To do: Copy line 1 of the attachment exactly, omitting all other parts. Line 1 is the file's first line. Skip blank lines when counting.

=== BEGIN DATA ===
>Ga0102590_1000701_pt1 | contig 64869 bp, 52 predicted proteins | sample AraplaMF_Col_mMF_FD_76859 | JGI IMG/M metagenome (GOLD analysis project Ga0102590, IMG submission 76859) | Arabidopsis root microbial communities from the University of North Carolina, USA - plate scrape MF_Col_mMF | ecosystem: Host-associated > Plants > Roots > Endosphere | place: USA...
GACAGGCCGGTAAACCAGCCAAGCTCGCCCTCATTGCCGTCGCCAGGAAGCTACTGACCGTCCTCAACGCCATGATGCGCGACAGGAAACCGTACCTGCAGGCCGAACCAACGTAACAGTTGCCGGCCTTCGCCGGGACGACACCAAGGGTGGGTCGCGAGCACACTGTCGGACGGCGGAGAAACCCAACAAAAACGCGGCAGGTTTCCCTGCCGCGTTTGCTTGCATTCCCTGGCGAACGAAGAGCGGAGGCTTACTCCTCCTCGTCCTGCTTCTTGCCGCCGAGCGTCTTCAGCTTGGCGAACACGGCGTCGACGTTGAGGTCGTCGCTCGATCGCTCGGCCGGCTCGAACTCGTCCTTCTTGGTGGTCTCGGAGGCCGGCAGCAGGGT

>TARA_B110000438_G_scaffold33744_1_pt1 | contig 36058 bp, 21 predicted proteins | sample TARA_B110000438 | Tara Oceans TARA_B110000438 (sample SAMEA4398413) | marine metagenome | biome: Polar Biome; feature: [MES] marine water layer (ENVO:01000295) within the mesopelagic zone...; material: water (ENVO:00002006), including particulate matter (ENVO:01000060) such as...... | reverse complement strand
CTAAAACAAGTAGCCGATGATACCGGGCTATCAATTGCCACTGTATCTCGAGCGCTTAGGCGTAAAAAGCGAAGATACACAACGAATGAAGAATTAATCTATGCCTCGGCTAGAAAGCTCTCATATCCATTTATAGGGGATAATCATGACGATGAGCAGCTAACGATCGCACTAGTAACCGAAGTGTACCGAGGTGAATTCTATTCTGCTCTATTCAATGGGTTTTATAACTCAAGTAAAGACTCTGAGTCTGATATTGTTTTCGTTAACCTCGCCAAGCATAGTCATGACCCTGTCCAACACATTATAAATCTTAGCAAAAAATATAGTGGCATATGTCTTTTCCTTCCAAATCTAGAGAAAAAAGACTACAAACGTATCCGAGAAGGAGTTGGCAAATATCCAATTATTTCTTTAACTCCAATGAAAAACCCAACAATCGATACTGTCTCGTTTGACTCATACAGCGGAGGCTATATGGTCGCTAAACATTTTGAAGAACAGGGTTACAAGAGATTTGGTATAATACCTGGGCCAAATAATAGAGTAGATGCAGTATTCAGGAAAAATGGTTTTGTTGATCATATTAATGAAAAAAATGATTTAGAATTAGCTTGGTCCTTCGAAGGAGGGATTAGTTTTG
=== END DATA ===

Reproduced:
>Ga0102590_1000701_pt1 | contig 64869 bp, 52 predicted proteins | sample AraplaMF_Col_mMF_FD_76859 | JGI IMG/M metagenome (GOLD analysis project Ga0102590, IMG submission 76859) | Arabidopsis root microbial communities from the University of North Carolina, USA - plate scrape MF_Col_mMF | ecosystem: Host-associated > Plants > Roots > Endosphere | place: USA...